The mountain was Mt. San Jacinto.
When the Santa Ana winds howled through Fontana CA where I grew up, the smog was ripped away and suddenly we could see the mountains that surrounded the valley. Off in the southeast was Mt. San Jacinto sitting like a ship in a harbor. Just on the other side of it is Palm Springs.
When I got my drivers license at 16 the desert was a frequent destination as long as I was back on time. A few years later I read somewhere about some canyons south of Palm Springs which were palm oasis you could hike in. I soon explored them and have continued to do so.
So in between two of the northwests recent snow storms, we flew to Calif. for some warmth. That normally parched desert was so wet, grass was growing beside cacti. Some plants were already blooming but the big show is just beginning now. It will be spectacular!
The view from our Air BnB. It was in the Mesa neighborhood right up against the mountain.
A view up into Tahquitz Canyon. I wrote about my first visit here when it was finally opened to the public.
Tahquitz Falls. This is a special place.
Coachella Preserve. I lived near here the winter of 1980. It was private property then but my landlady knew the caretaker and I was allowed in. Because of the principles of evaporative cooling, one can be comfortable here on a scorching hot summer day. I may try to paint this pond with its confusing reflections.
Murray Canyon. I had painted these rocks in 1980 and wanted to see them again. This involved crossing the creek many times. I trudged through the water with sneakers on. Much better than risking my new knee by falling off a stepping stone.
This was a 360 photo John took with his fancy camera. It is the greenhouse at the Moorten Botanical Garden. I have driven by it dozens of times and never went in. This visit we did.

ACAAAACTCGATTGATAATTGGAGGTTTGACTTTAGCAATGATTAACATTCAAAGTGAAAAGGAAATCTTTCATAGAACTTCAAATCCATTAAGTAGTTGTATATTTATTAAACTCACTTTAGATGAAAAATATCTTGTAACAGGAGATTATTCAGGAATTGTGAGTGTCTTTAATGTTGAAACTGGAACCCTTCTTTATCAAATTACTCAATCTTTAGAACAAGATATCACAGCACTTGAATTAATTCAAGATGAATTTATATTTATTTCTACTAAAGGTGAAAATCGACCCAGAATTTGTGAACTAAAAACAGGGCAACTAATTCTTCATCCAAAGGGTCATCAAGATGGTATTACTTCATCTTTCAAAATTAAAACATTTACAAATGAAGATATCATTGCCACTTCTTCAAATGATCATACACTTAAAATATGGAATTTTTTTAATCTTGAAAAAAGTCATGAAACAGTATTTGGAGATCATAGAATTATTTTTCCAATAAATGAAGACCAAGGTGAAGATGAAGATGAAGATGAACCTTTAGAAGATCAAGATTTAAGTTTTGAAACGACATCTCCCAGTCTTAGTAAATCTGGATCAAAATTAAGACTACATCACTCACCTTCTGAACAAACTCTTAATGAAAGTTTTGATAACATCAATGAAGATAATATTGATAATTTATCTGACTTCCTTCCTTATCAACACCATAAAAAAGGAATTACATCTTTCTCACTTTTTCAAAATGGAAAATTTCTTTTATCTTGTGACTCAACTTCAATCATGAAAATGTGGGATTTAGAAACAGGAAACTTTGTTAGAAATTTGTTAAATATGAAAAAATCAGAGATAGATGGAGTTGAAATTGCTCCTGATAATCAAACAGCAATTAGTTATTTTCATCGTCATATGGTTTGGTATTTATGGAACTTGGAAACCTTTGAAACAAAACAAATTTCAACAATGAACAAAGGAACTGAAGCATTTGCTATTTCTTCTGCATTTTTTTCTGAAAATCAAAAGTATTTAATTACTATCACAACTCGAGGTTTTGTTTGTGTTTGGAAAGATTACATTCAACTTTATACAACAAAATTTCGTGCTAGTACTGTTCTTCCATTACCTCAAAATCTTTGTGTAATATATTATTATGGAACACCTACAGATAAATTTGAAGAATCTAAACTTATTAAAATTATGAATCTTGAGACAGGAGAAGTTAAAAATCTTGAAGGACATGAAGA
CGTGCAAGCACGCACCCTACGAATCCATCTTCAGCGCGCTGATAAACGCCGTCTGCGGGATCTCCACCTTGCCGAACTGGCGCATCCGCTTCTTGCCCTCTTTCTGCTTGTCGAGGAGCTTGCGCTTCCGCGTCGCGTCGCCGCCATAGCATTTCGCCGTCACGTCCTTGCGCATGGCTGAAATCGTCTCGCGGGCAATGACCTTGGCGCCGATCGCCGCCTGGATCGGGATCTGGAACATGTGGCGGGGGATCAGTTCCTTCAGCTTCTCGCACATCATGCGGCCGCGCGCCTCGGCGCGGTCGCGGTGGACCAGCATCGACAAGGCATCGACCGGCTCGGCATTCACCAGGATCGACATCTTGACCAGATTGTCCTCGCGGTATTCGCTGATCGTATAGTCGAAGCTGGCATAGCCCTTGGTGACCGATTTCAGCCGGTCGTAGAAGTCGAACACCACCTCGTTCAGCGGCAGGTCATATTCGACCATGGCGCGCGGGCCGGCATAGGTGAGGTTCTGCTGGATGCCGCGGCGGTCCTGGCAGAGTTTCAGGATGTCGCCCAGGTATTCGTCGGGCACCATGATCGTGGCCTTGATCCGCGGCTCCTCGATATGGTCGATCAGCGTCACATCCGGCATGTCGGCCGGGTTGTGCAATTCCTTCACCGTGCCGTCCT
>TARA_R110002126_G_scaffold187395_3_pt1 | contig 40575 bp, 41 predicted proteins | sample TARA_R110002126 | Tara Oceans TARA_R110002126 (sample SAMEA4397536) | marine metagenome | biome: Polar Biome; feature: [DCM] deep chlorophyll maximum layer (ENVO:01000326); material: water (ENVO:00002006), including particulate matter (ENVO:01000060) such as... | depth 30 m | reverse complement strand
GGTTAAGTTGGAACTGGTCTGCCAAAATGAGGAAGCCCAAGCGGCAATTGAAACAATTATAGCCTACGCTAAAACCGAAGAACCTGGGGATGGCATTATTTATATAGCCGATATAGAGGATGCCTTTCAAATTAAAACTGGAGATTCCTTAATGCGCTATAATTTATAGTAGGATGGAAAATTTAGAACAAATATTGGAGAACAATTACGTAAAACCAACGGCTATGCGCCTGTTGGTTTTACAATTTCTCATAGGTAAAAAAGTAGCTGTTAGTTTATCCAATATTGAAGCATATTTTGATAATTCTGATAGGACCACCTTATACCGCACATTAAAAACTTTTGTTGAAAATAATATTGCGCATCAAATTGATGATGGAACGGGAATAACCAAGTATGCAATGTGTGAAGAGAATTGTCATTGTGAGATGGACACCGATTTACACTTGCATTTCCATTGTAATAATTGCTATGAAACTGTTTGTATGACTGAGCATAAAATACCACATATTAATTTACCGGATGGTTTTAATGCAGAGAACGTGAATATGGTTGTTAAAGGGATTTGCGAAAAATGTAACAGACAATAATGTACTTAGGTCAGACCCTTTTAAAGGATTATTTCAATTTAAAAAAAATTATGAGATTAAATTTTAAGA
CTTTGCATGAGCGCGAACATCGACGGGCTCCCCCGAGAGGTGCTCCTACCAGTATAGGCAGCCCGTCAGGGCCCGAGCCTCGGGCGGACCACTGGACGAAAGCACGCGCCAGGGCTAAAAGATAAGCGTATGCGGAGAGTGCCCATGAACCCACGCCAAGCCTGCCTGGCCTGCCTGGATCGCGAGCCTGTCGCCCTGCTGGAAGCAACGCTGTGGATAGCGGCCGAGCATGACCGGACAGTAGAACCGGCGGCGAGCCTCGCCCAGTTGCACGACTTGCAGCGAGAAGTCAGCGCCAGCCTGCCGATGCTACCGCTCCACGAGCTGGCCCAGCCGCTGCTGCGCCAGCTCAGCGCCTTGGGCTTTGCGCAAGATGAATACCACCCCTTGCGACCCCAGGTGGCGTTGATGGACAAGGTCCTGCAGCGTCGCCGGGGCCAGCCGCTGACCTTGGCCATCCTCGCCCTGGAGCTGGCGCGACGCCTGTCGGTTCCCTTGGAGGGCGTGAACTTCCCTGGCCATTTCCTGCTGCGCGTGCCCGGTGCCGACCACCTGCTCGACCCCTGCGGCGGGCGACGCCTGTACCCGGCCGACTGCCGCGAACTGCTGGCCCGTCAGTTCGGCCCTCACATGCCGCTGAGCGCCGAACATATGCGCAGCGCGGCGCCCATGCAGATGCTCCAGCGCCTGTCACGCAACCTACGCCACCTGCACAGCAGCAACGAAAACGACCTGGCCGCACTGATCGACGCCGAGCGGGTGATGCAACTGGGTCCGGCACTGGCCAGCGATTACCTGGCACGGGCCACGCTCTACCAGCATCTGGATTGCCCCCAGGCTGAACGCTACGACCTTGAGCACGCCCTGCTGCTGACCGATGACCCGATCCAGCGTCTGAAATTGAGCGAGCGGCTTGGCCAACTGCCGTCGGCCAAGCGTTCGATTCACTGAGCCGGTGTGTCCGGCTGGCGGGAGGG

Another new one and I`m struggling for a title. The big black thing is a root ball of an evergreen that toppled in a windstorm. You see them often in our forests but are they ever called something else? "Root Ball" is not a great title.
A friend posted a link on Facebook to an essay by Wil Wheaton on depression. It`s a moving account of his disease when it began in childhood. Mental health is still not given proper respect even though we have mass shootings seemingly daily. Consequently, it`s not diagnosed in kids until they have suffered horribly. My own began in adolescence and it was terrifying. My parents, god bless them, listened to me and did what they could. Viable medications were still many years away so they got me involved with the local art center and I took classes.
For adults. Like now, the people with time enough to paint are often retired. So I was this frightened kid plopped into a bunch of mostly women elders. They helped save my life as I had never been in such a dark place. Soon I had my role in life and I`ve been grateful for this answered question ever since. It is so unnecessary for children to bear depression anymore. Yes it`s serious medication but it works.
Anxiety and depression often intertwine. If you know an anxious child, ask some questions.
No one tells me anything! Last I heard Joni Mitchell was on her deathbed clinging to life. I`m mostly repelled by celebrity but she is, or was an important artist. I`ve been hoping she pulls through as I`ve searched in vain for updates.
Looks like she did! And holding hands with David Hockney no less! There`s some good news! Hockney draws as well as anyone but I sure wish he would turn down his color!
You never know who`s watching.
paintings in my studio for sale [updated]
prints on Fine Art America